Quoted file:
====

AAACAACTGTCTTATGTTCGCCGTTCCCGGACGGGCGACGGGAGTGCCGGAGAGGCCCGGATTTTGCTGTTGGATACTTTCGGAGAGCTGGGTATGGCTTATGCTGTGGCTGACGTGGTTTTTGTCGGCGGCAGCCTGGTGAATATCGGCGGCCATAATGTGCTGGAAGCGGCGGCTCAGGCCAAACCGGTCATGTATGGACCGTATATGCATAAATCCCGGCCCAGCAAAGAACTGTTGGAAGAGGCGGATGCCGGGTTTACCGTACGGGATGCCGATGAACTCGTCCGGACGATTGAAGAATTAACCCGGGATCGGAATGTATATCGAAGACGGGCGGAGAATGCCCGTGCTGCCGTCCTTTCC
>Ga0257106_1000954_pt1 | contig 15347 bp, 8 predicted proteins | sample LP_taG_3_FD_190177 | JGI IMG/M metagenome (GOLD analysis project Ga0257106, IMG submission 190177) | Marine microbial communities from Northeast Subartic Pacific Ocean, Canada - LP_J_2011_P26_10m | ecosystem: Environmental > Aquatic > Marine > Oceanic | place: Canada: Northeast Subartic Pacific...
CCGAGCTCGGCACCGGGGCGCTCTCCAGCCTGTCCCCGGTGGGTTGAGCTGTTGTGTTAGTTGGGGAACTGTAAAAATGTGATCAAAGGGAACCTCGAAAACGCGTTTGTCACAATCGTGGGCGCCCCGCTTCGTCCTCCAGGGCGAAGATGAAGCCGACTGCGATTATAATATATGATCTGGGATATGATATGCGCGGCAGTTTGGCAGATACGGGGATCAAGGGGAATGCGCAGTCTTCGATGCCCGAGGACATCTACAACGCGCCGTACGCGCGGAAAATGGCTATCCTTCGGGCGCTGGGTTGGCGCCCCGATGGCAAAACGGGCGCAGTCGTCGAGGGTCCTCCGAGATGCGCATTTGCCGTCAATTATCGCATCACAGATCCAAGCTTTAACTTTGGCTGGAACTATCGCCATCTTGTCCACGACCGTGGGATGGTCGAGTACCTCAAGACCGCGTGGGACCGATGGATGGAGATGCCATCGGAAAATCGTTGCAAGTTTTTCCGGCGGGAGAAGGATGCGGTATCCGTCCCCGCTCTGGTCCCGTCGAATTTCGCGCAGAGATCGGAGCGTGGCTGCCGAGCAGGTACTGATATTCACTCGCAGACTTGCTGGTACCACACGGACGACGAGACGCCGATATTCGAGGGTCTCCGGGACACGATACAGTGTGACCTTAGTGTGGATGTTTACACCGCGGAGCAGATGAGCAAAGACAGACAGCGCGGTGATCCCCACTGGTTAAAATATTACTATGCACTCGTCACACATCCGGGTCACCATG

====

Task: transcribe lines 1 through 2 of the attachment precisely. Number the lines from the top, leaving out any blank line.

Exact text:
AAACAACTGTCTTATGTTCGCCGTTCCCGGACGGGCGACGGGAGTGCCGGAGAGGCCCGGATTTTGCTGTTGGATACTTTCGGAGAGCTGGGTATGGCTTATGCTGTGGCTGACGTGGTTTTTGTCGGCGGCAGCCTGGTGAATATCGGCGGCCATAATGTGCTGGAAGCGGCGGCTCAGGCCAAACCGGTCATGTATGGACCGTATATGCATAAATCCCGGCCCAGCAAAGAACTGTTGGAAGAGGCGGATGCCGGGTTTACCGTACGGGATGCCGATGAACTCGTCCGGACGATTGAAGAATTAACCCGGGATCGGAATGTATATCGAAGACGGGCGGAGAATGCCCGTGCTGCCGTCCTTTCC
>Ga0257106_1000954_pt1 | contig 15347 bp, 8 predicted proteins | sample LP_taG_3_FD_190177 | JGI IMG/M metagenome (GOLD analysis project Ga0257106, IMG submission 190177) | Marine microbial communities from Northeast Subartic Pacific Ocean, Canada - LP_J_2011_P26_10m | ecosystem: Environmental > Aquatic > Marine > Oceanic | place: Canada: Northeast Subartic Pacific...